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Let students lawyer-up for all university complaint hearings, urges barrister

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Daniel Sokol says that many unis ban legal reps from attending

A barrister and former lecturer has called for students to be allowed to lawyer-up for university hearings.

Dr Daniel Sokol of 12 King’s Bench Walk says that students are often banned from bringing a lawyer or other representative into internal hearings, despite the often “life-changing” consequences.

Sokol, who advises students on their legal rights in disputes with the academic authorities, reports that the daunting environment of a hearing before a panel of lecturers makes many unrepresented students feel like “criminals”.

The medical ethics expert wants Students’ Unions to rise up and campaign for legal representation in all kinds of university hearings.

Students can end up in a hearing in lots of different situations, such as where they bring a complaint or an appeal against a failing. They might also be brought into a hearing as part of the uni’s disciplinary process.

Robin Jacobs of Sinclairs Law says that while legal representation can be required in certain circumstances, “there is not a general, automatic right for a student to be accompanied by a lawyer”.

The Office of the Independent Adjudicator (OIA) advises universities to allow legal representation in disciplinary or fitness to practice cases that are “complex” or “where the consequences for the student are potentially very serious”.

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But where the student is the one requesting the hearing, the OIA reckons that lawyers don’t need to be involved. Its guidance says that “it will not be appropriate for a student or the provider to be legally represented at an academic appeal hearing except in the most exceptional circumstances”, and that “in most cases it will not be necessary or appropriate for a student or the provider to be legally represented at a complaints panel or meeting”.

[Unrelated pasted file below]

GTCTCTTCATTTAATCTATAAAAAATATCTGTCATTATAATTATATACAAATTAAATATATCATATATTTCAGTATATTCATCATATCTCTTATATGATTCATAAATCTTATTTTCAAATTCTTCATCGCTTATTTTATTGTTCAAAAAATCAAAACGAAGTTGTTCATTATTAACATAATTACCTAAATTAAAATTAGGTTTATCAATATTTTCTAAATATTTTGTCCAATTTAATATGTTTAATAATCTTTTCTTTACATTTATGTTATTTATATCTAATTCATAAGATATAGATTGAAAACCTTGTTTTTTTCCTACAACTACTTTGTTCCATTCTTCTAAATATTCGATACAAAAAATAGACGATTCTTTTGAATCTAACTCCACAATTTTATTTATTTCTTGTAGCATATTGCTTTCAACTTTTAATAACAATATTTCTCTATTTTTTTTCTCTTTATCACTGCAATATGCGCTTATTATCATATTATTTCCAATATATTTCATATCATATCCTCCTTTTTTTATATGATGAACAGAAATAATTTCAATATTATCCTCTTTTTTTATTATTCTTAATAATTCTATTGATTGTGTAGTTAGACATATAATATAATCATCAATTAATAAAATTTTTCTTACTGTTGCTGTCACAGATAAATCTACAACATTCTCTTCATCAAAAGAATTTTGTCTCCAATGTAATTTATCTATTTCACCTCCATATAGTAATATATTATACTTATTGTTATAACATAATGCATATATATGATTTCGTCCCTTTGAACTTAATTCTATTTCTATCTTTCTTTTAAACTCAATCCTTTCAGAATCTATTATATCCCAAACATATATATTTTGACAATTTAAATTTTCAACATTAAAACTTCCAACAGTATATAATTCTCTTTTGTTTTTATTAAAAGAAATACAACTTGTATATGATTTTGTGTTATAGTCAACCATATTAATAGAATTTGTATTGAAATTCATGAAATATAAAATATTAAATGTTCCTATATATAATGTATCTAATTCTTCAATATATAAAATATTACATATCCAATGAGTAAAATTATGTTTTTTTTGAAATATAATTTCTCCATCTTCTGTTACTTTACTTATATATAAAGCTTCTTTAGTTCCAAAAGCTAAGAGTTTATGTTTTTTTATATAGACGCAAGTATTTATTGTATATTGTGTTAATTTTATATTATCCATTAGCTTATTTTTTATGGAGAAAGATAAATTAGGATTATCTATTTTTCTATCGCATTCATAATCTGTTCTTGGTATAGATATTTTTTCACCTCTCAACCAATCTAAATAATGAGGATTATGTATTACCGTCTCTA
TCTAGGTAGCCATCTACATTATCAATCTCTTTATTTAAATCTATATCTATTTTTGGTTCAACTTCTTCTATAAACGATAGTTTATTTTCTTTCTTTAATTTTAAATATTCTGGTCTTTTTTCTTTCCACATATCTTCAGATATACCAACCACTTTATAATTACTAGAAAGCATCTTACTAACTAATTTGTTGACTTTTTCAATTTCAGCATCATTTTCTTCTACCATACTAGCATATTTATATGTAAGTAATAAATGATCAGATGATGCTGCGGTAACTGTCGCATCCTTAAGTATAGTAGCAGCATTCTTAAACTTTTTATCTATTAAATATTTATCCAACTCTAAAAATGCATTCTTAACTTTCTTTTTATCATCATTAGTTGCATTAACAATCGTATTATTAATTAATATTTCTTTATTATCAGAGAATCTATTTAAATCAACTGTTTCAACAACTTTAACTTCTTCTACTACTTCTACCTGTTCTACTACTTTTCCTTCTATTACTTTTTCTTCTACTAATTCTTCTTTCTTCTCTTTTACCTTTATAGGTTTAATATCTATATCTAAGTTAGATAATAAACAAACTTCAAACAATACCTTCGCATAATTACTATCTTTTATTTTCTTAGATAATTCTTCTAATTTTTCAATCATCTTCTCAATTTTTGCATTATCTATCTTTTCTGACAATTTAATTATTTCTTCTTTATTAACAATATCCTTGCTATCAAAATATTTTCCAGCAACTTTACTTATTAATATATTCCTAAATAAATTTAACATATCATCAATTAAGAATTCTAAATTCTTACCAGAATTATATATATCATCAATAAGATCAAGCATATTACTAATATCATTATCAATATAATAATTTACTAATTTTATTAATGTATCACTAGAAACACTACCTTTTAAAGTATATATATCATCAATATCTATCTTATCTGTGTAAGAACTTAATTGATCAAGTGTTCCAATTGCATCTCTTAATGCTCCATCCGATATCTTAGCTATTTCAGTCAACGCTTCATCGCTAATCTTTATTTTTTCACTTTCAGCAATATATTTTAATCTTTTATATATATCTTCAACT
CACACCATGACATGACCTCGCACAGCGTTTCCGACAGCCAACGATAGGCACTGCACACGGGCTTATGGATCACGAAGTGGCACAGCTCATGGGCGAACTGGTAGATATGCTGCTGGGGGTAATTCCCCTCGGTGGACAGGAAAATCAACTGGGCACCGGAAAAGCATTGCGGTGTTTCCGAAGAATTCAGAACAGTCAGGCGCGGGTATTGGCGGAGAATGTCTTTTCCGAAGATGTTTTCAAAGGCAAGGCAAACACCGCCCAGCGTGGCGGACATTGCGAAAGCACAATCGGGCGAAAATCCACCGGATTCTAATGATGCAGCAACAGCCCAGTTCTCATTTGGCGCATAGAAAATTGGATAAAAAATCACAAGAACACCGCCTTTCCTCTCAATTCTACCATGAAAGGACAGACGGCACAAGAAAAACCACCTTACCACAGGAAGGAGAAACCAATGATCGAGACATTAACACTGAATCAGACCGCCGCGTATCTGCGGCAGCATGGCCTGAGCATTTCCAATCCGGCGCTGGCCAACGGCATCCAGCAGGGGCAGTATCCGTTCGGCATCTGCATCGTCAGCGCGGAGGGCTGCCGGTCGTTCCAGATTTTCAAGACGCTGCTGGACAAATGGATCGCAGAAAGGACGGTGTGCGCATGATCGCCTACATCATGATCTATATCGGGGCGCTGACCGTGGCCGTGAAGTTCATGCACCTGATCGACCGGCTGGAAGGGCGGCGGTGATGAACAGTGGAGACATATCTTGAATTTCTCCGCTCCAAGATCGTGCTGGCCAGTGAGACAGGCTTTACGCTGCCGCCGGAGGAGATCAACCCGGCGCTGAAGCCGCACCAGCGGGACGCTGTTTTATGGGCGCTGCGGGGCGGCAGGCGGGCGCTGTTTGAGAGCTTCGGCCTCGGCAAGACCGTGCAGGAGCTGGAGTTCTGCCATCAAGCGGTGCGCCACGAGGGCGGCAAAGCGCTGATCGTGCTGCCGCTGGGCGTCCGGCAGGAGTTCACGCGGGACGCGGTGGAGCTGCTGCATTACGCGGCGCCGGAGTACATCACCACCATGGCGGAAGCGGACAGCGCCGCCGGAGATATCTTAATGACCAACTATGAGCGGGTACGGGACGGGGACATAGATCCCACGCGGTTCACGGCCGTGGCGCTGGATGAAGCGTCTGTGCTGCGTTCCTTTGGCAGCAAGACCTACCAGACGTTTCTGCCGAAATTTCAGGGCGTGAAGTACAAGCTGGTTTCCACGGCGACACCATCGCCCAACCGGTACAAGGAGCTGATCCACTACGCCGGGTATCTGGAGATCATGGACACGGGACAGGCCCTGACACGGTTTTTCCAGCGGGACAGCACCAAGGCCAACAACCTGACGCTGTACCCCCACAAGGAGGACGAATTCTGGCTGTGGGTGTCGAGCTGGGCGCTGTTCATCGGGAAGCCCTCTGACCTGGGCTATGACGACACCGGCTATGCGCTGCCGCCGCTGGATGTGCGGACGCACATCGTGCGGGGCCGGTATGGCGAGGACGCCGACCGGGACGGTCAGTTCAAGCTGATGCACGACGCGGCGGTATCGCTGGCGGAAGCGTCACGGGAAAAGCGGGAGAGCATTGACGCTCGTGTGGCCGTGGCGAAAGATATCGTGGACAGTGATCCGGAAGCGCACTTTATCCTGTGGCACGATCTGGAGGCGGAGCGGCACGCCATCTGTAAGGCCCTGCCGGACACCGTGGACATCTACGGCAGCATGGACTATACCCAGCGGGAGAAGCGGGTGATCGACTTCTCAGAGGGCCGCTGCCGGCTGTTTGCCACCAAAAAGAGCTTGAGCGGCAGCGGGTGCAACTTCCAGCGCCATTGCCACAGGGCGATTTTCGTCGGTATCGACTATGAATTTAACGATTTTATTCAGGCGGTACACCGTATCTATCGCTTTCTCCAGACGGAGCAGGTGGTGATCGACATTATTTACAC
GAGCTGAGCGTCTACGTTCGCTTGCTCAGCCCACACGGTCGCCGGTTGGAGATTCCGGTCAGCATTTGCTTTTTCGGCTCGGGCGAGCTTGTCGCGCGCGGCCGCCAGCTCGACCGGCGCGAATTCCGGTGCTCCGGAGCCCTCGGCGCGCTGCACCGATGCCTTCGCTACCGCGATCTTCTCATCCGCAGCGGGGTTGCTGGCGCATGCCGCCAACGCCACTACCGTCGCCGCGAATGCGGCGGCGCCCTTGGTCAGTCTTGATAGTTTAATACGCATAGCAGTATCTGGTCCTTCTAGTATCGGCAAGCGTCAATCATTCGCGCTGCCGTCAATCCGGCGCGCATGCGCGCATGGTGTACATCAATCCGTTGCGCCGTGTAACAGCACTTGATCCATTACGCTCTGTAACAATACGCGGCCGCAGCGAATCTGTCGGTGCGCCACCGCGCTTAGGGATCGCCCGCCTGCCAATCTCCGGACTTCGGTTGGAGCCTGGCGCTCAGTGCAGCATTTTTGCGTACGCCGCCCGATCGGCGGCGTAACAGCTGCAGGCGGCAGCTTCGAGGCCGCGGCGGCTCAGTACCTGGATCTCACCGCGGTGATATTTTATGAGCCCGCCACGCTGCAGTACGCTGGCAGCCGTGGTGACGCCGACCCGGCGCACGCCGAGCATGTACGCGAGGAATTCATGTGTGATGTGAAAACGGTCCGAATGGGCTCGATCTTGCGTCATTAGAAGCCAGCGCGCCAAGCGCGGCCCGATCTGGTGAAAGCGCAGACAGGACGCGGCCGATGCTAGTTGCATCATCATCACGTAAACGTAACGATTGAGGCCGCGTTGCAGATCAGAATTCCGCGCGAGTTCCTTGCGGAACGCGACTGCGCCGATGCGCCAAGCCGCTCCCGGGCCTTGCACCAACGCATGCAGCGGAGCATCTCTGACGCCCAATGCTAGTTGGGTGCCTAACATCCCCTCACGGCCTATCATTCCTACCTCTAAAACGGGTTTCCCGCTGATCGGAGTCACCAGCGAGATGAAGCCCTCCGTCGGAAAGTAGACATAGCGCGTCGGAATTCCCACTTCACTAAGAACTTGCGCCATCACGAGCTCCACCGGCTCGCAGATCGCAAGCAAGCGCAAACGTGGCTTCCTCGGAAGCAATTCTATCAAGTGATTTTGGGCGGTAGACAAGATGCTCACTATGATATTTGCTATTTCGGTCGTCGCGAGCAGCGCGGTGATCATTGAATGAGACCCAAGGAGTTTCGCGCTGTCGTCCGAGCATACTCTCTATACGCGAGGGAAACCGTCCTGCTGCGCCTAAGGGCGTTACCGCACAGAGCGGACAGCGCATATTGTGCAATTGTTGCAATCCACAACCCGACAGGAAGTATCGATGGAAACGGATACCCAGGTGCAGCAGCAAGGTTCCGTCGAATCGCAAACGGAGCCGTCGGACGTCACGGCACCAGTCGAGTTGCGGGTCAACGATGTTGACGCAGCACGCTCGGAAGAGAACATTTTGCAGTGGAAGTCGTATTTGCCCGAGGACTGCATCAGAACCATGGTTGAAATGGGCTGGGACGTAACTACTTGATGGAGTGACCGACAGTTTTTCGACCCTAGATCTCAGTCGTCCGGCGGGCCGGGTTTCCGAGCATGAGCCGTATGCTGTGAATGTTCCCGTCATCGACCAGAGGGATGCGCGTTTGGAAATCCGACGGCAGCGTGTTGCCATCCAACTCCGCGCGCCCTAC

Although unis don’t have to follow these guidelines, many do. Sokol told Legal Cheek that “from my experience, the vast majority of higher education institutions don’t allow legal representation. The enlightened ones, like Salford, are definitely the exception rather than the rule”.

He argues that students should have the right to whatever representation they want in any kind of university hearing, saying that “like in disciplinary and fitness to practise hearings, the consequences of an appeal or complaint hearing can be life-changing for students”.

Writing on the Wonkhe website, Sokol says that “all enlightened institutions should allow students whatever representation they desire, whether it’s an SU adviser or a formal lawyer”.

Sokol, a former medical ethics lecturer, specialises in personal injury, clinical negligence and education at 12KBW. He is also the founder of Alpha Academic Appeals, which offers students legal support with uni appeals.

Speaking to Legal Cheek, Sokol said that “my hope is that the OIA will alter its guidance to encourage universities to allow students representation of their choosing and that student unions will also fight for this”.

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18 Comments